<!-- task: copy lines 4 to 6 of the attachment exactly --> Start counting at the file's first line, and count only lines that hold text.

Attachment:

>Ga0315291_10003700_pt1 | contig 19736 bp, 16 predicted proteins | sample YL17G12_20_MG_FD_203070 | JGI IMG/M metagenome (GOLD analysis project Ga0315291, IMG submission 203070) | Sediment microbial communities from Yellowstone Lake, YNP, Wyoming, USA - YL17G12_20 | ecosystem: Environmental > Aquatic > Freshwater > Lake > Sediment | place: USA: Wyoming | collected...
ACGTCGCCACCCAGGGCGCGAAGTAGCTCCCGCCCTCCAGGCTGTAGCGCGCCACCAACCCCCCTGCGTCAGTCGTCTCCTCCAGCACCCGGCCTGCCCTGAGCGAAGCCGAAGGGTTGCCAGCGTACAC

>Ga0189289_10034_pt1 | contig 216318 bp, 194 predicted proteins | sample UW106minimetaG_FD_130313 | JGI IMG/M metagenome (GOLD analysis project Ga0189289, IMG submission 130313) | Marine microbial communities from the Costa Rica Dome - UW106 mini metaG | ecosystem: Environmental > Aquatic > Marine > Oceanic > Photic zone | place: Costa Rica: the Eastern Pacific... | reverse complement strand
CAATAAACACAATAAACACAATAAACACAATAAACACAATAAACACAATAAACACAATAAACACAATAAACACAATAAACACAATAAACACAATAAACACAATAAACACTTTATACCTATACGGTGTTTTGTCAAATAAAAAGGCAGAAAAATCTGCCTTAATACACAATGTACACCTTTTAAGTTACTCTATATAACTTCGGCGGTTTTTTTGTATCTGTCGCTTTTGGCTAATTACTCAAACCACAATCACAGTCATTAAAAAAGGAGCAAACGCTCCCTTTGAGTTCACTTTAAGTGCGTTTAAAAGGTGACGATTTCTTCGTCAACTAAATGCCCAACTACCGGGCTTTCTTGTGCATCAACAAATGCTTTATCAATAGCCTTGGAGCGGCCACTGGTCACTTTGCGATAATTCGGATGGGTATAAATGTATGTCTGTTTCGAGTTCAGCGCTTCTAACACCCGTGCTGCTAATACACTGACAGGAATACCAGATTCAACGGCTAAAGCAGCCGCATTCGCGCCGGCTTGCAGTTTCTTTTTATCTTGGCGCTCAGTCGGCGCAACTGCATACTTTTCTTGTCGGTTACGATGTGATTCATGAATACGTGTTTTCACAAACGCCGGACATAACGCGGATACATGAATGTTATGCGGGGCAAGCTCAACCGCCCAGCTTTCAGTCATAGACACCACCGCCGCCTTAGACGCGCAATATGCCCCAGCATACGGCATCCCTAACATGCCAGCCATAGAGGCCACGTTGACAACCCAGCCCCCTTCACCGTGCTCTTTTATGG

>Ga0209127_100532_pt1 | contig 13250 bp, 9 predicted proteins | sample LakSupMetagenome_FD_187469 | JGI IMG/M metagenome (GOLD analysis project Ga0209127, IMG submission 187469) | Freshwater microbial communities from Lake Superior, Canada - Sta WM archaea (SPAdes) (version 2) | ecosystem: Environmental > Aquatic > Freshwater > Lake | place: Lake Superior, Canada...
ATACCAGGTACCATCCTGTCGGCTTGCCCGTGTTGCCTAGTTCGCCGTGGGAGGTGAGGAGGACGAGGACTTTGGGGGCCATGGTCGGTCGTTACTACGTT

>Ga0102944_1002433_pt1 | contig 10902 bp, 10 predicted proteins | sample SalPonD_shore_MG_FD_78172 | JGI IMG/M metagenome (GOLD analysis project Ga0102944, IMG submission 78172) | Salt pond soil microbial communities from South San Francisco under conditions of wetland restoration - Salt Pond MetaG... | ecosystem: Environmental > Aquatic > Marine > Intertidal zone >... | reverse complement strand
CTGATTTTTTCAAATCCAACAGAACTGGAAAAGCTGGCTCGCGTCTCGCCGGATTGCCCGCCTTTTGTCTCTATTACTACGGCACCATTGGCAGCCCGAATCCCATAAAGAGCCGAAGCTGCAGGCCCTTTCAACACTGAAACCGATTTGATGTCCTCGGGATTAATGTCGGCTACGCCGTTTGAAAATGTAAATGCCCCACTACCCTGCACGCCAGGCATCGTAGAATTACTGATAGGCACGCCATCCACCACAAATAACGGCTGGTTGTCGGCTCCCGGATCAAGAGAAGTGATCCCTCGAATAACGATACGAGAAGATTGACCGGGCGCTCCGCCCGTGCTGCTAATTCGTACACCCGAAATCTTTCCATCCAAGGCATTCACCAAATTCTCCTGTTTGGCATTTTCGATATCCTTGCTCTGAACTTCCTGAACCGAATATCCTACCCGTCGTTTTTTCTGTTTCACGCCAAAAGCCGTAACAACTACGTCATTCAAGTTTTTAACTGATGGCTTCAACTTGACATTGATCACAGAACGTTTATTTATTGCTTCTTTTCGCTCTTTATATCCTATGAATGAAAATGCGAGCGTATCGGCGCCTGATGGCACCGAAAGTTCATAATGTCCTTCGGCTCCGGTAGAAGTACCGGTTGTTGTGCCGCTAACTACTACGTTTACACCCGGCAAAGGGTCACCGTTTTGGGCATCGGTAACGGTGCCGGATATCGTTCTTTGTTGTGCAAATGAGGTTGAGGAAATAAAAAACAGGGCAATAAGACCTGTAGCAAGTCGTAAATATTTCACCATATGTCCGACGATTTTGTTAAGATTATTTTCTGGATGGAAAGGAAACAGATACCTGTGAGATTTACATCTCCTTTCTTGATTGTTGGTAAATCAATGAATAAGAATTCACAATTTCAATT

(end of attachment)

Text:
CAATAAACACAATAAACACAATAAACACAATAAACACAATAAACACAATAAACACAATAAACACAATAAACACAATAAACACAATAAACACAATAAACACAATAAACACTTTATACCTATACGGTGTTTTGTCAAATAAAAAGGCAGAAAAATCTGCCTTAATACACAATGTACACCTTTTAAGTTACTCTATATAACTTCGGCGGTTTTTTTGTATCTGTCGCTTTTGGCTAATTACTCAAACCACAATCACAGTCATTAAAAAAGGAGCAAACGCTCCCTTTGAGTTCACTTTAAGTGCGTTTAAAAGGTGACGATTTCTTCGTCAACTAAATGCCCAACTACCGGGCTTTCTTGTGCATCAACAAATGCTTTATCAATAGCCTTGGAGCGGCCACTGGTCACTTTGCGATAATTCGGATGGGTATAAATGTATGTCTGTTTCGAGTTCAGCGCTTCTAACACCCGTGCTGCTAATACACTGACAGGAATACCAGATTCAACGGCTAAAGCAGCCGCATTCGCGCCGGCTTGCAGTTTCTTTTTATCTTGGCGCTCAGTCGGCGCAACTGCATACTTTTCTTGTCGGTTACGATGTGATTCATGAATACGTGTTTTCACAAACGCCGGACATAACGCGGATACATGAATGTTATGCGGGGCAAGCTCAACCGCCCAGCTTTCAGTCATAGACACCACCGCCGCCTTAGACGCGCAATATGCCCCAGCATACGGCATCCCTAACATGCCAGCCATAGAGGCCACGTTGACAACCCAGCCCCCTTCACCGTGCTCTTTTATGG

>Ga0209127_100532_pt1 | contig 13250 bp, 9 predicted proteins | sample LakSupMetagenome_FD_187469 | JGI IMG/M metagenome (GOLD analysis project Ga0209127, IMG submission 187469) | Freshwater microbial communities from Lake Superior, Canada - Sta WM archaea (SPAdes) (version 2) | ecosystem: Environmental > Aquatic > Freshwater > Lake | place: Lake Superior, Canada...
ATACCAGGTACCATCCTGTCGGCTTGCCCGTGTTGCCTAGTTCGCCGTGGGAGGTGAGGAGGACGAGGACTTTGGGGGCCATGGTCGGTCGTTACTACGTT